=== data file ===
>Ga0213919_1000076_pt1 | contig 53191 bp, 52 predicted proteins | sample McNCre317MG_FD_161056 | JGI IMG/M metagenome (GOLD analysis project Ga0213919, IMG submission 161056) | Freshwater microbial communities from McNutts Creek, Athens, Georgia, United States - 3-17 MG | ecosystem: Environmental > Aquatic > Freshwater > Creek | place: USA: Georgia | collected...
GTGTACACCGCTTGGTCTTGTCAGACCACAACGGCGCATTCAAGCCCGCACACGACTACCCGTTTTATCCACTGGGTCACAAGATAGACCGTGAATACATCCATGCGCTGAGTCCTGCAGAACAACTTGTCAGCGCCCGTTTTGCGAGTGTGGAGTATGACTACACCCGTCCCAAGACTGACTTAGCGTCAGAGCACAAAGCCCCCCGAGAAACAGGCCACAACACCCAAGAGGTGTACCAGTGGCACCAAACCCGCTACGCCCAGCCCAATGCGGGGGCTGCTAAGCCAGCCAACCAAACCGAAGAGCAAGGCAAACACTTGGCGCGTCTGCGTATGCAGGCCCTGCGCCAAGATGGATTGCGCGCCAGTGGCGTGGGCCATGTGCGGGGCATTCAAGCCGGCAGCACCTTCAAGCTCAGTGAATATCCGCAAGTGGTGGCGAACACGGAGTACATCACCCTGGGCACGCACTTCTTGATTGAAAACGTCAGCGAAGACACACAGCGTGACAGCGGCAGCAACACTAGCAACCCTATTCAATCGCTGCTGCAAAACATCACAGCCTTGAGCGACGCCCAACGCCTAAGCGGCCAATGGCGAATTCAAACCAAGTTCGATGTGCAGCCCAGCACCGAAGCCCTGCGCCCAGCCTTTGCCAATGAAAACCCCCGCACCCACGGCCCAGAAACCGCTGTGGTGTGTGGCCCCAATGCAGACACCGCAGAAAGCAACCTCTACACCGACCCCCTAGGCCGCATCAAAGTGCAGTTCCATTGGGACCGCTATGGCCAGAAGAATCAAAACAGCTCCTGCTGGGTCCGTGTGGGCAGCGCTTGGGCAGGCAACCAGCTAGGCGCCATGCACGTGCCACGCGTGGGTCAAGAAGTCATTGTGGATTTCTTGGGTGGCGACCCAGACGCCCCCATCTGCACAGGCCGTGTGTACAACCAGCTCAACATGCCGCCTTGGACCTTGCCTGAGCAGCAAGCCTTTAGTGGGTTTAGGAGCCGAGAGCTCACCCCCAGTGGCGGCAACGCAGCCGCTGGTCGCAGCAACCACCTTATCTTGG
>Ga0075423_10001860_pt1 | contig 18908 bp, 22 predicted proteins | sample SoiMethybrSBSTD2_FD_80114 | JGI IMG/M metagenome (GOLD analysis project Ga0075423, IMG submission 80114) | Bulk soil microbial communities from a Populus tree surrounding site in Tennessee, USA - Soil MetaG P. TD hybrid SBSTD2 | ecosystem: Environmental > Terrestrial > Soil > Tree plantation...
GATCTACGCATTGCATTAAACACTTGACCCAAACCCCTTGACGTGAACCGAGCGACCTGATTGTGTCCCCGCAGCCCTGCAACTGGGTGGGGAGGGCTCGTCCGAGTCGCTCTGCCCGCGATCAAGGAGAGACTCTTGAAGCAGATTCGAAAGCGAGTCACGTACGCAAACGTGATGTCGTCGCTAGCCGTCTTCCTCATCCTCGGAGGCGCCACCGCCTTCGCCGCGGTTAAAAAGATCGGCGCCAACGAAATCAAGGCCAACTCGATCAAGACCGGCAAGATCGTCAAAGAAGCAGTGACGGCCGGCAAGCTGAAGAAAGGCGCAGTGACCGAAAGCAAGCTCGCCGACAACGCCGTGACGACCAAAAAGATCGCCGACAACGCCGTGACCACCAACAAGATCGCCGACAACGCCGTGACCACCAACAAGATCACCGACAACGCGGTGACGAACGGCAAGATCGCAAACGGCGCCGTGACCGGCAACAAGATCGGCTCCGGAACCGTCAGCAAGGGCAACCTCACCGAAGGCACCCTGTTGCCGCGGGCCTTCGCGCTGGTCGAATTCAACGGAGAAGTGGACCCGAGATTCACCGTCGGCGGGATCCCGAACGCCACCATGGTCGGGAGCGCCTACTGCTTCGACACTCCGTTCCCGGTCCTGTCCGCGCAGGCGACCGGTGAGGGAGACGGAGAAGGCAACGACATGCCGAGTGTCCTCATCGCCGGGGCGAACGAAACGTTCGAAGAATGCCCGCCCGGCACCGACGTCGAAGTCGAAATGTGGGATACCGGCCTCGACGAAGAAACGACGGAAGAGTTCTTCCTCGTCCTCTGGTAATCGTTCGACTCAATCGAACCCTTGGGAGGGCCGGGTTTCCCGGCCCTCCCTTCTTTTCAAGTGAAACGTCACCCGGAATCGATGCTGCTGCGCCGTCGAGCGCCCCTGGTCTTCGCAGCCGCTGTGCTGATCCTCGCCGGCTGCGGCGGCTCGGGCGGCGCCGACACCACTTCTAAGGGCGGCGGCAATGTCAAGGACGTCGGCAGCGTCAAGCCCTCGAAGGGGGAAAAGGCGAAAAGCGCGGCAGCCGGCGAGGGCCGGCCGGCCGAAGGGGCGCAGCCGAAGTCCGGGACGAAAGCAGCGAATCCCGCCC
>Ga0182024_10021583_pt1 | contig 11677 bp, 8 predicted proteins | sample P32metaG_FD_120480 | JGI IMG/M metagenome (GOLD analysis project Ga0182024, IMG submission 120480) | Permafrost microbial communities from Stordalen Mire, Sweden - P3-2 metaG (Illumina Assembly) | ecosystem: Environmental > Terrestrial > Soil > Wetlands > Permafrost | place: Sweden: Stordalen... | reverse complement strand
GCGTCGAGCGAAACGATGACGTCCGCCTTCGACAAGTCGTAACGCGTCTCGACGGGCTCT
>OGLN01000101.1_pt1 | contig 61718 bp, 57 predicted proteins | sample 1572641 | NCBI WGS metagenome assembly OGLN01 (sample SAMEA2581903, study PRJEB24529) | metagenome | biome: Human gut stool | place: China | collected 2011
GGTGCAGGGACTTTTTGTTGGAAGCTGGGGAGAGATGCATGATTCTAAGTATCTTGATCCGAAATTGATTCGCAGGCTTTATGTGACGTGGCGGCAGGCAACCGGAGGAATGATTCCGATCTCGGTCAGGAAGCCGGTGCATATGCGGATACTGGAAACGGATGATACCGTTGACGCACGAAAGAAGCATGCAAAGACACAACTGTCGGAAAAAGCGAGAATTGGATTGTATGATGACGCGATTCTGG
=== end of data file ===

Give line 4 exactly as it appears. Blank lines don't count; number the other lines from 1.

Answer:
GATCTACGCATTGCATTAAACACTTGACCCAAACCCCTTGACGTGAACCGAGCGACCTGATTGTGTCCCCGCAGCCCTGCAACTGGGTGGGGAGGGCTCGTCCGAGTCGCTCTGCCCGCGATCAAGGAGAGACTCTTGAAGCAGATTCGAAAGCGAGTCACGTACGCAAACGTGATGTCGTCGCTAGCCGTCTTCCTCATCCTCGGAGGCGCCACCGCCTTCGCCGCGGTTAAAAAGATCGGCGCCAACGAAATCAAGGCCAACTCGATCAAGACCGGCAAGATCGTCAAAGAAGCAGTGACGGCCGGCAAGCTGAAGAAAGGCGCAGTGACCGAAAGCAAGCTCGCCGACAACGCCGTGACGACCAAAAAGATCGCCGACAACGCCGTGACCACCAACAAGATCGCCGACAACGCCGTGACCACCAACAAGATCACCGACAACGCGGTGACGAACGGCAAGATCGCAAACGGCGCCGTGACCGGCAACAAGATCGGCTCCGGAACCGTCAGCAAGGGCAACCTCACCGAAGGCACCCTGTTGCCGCGGGCCTTCGCGCTGGTCGAATTCAACGGAGAAGTGGACCCGAGATTCACCGTCGGCGGGATCCCGAACGCCACCATGGTCGGGAGCGCCTACTGCTTCGACACTCCGTTCCCGGTCCTGTCCGCGCAGGCGACCGGTGAGGGAGACGGAGAAGGCAACGACATGCCGAGTGTCCTCATCGCCGGGGCGAACGAAACGTTCGAAGAATGCCCGCCCGGCACCGACGTCGAAGTCGAAATGTGGGATACCGGCCTCGACGAAGAAACGACGGAAGAGTTCTTCCTCGTCCTCTGGTAATCGTTCGACTCAATCGAACCCTTGGGAGGGCCGGGTTTCCCGGCCCTCCCTTCTTTTCAAGTGAAACGTCACCCGGAATCGATGCTGCTGCGCCGTCGAGCGCCCCTGGTCTTCGCAGCCGCTGTGCTGATCCTCGCCGGCTGCGGCGGCTCGGGCGGCGCCGACACCACTTCTAAGGGCGGCGGCAATGTCAAGGACGTCGGCAGCGTCAAGCCCTCGAAGGGGGAAAAGGCGAAAAGCGCGGCAGCCGGCGAGGGCCGGCCGGCCGAAGGGGCGCAGCCGAAGTCCGGGACGAAAGCAGCGAATCCCGCCC